Other physical and mechanical properties of the Med 6820 silicone material are as follows: tensile strength 750 psi; elongation 125%; refractive index: 1.43; specific gravity: 1.05 g/cm3 at room temperature. The specific gravity measurement is based on ASTM D792 Specific Gravity and Density of Plastics by Displacement, using a Cahn DCA312 Dynamic Contact Angle Analyzer. The contact angle as measured by Sessile Drop Method (air bubble in water), using a Rame-Hart Goniometer is 95°. The hardness is in the range of 40 to 50 Shore A.
 The same hydrophobic silicone material as in Example 1 was used to prepare PRLs under the following conditions. Equal amounts of Part A and Part B of the silicone material were mixed for 10 minutes. The mixture was transferred to a syringe and degassed under vacuum until all the visible air bubbles disappeared. A very small amount of the mixture was poured into a metal alloy mold and cured at 120° C. for 70 minutes. The PRL was removed from the mold and placed in DI water with the posterior side facing down. The PRL was observed to float on the water surface. When a spatula or forceps was used to gently push the PRL into the water, the PRL rises back onto the water surface as soon as the spatula is removed from the PRL, indicating a positive buoyancy. Since the silicone material used in both Examples 1 and 2 is the same, the lenses therefore having the same surface properties, it is the mass per surface area, which determines whether the lens has negative or positive buoyancy in this case.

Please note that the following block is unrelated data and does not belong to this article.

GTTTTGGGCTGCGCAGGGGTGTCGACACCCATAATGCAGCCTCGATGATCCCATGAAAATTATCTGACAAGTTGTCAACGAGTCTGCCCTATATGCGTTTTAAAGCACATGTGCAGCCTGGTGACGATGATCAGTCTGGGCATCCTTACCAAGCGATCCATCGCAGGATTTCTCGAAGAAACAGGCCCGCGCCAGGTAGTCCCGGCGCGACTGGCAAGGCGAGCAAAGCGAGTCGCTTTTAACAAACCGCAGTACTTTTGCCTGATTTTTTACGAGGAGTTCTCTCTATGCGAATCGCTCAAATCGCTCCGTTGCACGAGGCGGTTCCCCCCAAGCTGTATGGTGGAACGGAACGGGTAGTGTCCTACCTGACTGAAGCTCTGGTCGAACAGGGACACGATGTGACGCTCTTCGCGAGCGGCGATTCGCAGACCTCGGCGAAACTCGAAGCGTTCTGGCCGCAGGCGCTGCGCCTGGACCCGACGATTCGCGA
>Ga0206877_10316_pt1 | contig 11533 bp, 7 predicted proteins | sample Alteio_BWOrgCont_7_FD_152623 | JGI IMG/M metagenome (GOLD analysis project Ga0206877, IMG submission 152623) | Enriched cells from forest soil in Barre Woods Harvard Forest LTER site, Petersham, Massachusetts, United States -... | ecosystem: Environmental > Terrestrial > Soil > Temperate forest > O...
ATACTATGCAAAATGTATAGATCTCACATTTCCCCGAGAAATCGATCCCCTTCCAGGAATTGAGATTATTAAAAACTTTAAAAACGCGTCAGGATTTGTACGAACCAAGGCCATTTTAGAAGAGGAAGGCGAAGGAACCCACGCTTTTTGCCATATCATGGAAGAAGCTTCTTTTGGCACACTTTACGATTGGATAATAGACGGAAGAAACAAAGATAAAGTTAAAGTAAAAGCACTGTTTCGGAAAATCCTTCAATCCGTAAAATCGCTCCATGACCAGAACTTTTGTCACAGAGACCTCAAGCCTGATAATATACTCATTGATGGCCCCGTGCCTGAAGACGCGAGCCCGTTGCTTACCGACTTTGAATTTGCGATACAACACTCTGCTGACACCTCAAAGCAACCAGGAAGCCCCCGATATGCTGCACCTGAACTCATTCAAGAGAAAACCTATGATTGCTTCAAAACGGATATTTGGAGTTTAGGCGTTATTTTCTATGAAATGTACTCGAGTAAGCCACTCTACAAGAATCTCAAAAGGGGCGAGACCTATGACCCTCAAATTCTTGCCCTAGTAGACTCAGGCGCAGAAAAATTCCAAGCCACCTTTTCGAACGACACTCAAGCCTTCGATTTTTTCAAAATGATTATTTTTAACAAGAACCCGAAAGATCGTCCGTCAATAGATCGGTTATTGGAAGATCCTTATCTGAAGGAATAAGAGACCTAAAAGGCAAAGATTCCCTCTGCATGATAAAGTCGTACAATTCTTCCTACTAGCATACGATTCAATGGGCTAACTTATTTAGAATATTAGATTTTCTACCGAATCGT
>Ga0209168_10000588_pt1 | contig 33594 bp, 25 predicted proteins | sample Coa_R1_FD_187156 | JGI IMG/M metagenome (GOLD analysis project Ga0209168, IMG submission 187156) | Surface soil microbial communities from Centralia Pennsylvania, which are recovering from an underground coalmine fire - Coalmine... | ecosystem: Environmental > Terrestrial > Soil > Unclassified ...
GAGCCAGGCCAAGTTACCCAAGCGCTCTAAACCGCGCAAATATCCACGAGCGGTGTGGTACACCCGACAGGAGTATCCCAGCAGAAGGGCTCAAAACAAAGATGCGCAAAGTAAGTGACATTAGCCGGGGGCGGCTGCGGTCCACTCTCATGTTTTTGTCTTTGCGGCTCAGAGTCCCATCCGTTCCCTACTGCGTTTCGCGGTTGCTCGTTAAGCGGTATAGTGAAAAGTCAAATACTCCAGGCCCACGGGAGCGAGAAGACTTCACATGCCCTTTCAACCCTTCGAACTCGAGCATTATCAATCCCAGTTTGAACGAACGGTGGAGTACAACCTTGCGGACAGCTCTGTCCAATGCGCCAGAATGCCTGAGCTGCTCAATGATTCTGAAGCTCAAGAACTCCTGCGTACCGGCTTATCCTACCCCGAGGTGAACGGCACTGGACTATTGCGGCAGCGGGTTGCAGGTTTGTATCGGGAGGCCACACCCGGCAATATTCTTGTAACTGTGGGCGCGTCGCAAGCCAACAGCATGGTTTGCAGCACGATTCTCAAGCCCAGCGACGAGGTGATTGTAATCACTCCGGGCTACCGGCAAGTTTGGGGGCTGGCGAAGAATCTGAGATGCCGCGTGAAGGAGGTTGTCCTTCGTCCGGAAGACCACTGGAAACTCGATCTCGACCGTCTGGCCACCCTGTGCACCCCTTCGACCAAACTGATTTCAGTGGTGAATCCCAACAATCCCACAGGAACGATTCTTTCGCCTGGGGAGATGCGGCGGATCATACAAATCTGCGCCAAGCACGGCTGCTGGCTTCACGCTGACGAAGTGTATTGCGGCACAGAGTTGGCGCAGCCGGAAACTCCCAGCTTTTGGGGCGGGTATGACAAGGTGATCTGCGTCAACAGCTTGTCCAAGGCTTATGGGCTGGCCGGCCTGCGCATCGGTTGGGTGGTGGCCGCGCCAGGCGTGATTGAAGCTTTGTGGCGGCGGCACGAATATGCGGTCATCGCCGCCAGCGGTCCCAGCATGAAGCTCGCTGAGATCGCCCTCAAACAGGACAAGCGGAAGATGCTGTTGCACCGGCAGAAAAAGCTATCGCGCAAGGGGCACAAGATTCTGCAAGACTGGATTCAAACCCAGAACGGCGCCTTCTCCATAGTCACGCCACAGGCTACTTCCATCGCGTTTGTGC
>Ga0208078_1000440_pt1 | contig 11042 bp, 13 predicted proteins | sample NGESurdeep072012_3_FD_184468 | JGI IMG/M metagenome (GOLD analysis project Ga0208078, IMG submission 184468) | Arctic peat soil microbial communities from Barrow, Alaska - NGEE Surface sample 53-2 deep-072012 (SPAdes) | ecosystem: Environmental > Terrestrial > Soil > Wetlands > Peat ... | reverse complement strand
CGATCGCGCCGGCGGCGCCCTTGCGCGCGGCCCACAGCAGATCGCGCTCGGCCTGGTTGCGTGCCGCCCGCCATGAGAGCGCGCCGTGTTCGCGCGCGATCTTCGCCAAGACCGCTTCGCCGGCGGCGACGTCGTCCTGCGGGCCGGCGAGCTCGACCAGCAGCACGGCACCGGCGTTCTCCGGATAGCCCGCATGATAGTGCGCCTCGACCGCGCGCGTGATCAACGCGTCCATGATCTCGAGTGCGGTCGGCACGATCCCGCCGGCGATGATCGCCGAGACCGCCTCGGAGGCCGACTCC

The PRL has a configuration and dimensions as shown in FIG. 3. The physical and mechanical properties of the hydrophobic PRL material are same as in Example 1.
 SIEL 1.46 is a hydrophobic silicone material (commercially available from SILL, Ltd., Moscow) with a refractive index of 1.46 and specific gravity of 1 g/cm3. Ten parts of Part A and one part of Part B of the silicone material were mixed for 5 minutes. The mixture was transferred to a sealed vial and stored in a freezer overnight. A small amount of the mixture (about 30 mg or less) was placed onto a metal mold. The material was cured in a pre-heated oven at 120° C. for 70 minutes. The PRL has a configuration and dimensions as shown in FIG. 3.
 The PRL was placed in deionized water and was observed to float on the water surface. A spatula or forceps was used to gently push the PRL into the water. As soon as the pushing force was released, the PRL floated back onto the water surface. Even when the whole PRL was pulled into water, it came back on the water surface as soon as the pulling force was released, indicating that the PRL has positive buoyancy. The contact angle (air bubble in water) of the PRL was 80°. The Shore A hardness of the PRL material was in the range of 20 to 25.